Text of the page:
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Opinions of Wednesday, 26 July 2017

Columnist: Denis Andaban

The EC Brouhaha: A shake of the Ghanaian democratic foundation

Ghana has been striving well in building a more solid democratic foundation. Indeed, many political pundits have pointed at Ghana as a classical resilient and promising democratic nation in Africa.

Of course, this is so because we have very functional structures. The electoral commission is one of such sensitive structures that was established by the Electoral Commission Act (Act 451) of 1993. That is the independent body responsible for conducting elections. No multiparty democracy can function effectively without an independent, reliable, credible and trustworthy Electoral body.

Let me say that without the Electoral Commission, there would be no multiparty democracy. It is on this premise that we must all be concerned in the ongoing impasse among commissioners at the Electoral Commission of Ghana.

As it stands now, one is unable to decipher who holds the truth or who stands for national interest against parochial interest reading from the accusations and counter accusations. What is very obvious however is that the petition by some faceless people to impeach the Electoral Commission boss, Mrs Charlotte Osei, is the catalyst of this shameful and worrying situation we now find ourselves in.

As independent as the commission remains as mandated by the Constitution, it is responsible for solving its internal issues. I am very sure there is no organisation without any internal problems. Internal discrepancies are not injurious to organisational goals. What is very inimical is the inability to manage those differences. That is the true state of all democratic structures in this country and elsewhere.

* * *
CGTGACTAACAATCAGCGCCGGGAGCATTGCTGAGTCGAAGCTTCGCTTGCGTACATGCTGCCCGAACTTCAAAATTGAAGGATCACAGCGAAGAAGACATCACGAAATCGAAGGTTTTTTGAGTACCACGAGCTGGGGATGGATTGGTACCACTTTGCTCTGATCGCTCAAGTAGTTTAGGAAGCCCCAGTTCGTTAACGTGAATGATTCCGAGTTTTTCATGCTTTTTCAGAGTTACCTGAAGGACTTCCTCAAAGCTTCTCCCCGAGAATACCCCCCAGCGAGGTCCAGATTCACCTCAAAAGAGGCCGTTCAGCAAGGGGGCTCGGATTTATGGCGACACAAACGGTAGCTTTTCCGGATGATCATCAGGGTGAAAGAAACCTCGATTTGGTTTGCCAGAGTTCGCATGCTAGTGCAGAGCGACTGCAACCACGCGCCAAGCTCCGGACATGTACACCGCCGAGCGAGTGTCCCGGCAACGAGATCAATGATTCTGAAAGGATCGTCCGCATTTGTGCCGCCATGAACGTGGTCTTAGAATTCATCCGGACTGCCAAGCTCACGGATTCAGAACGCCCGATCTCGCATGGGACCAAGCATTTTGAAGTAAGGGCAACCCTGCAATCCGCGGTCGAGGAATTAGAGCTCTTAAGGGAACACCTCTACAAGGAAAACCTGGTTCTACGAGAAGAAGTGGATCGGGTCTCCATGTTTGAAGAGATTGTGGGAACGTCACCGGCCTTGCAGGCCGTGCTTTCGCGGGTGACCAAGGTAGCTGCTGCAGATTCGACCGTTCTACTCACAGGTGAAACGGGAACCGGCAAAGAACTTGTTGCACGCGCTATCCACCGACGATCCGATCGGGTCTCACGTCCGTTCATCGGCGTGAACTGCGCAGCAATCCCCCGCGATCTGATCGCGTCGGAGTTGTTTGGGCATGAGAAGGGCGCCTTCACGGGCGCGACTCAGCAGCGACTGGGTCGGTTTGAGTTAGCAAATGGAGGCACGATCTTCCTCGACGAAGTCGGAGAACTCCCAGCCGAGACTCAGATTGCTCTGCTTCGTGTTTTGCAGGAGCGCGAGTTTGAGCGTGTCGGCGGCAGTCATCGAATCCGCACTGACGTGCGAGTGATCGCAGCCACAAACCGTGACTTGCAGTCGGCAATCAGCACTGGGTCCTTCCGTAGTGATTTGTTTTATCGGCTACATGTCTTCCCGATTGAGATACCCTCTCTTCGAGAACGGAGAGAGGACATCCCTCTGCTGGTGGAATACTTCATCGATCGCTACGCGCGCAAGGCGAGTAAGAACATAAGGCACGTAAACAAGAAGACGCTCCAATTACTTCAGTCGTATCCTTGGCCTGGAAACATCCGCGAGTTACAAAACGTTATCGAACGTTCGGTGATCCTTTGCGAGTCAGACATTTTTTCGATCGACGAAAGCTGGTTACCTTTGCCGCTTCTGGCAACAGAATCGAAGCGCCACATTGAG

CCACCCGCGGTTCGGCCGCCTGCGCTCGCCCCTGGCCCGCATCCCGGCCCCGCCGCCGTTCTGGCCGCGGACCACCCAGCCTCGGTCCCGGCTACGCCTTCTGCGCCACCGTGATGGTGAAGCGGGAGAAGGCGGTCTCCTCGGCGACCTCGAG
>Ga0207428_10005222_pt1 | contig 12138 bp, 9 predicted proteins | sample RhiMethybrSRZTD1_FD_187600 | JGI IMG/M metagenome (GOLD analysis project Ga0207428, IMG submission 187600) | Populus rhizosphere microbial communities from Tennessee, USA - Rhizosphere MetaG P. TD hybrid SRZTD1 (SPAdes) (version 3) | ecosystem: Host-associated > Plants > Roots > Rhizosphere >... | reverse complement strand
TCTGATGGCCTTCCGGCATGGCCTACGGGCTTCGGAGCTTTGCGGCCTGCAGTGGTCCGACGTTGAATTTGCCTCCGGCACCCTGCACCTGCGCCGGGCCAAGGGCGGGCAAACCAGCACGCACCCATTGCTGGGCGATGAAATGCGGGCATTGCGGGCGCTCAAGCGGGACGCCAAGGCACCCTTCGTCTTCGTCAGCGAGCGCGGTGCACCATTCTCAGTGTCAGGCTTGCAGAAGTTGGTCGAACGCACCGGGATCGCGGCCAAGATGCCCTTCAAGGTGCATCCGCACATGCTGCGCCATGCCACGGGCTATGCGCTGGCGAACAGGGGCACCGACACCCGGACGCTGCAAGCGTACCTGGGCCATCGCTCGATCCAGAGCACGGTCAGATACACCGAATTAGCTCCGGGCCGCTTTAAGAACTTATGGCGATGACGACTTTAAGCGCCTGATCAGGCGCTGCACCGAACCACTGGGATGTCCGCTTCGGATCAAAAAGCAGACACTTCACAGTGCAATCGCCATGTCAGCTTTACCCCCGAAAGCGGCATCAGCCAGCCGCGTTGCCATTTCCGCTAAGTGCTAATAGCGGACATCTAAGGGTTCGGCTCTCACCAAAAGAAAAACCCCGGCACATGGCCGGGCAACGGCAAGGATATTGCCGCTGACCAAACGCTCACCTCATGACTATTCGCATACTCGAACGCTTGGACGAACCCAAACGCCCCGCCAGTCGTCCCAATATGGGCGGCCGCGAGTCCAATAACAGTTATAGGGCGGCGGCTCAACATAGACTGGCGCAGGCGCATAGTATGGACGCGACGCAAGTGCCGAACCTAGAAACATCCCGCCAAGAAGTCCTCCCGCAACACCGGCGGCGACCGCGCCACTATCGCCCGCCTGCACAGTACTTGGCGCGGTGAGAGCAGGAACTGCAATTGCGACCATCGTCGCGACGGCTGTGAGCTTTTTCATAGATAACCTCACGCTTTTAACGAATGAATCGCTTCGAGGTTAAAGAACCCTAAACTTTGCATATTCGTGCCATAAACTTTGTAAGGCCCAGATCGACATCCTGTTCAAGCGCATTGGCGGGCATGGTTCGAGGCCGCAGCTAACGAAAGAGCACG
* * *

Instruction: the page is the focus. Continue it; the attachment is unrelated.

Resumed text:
In country where is already a worrying polarization and politicization of every issue, the petitioners should have known better that petitioning their boss without names, makes their intent and purpose traceable to political motives especially when known political elements have used uncultured and unprintable words on the EC boss not long after his appointment and promised of doing everything under the sun to frustrate her.

What all political actors should know is that what is happening in the public domain about the EC is eliciting varying views, not very unexpected of any democratic situation. Every organisation has its internal structures that are used for conflict resolution when the need arises. To have abandoned those structures and jumped to another is only tantamount to institutional jeopardy.

Unfortunately, politicians are unnecessarily hyping the issue. While others are in support of the impeachment process, though the issues have not been ascertained yet, others think that the EC is a culprit under vindictive political circumstances. Let's agree that we are all right but let's rethink again, for how long can we be fueling this impasse and what will be the end results?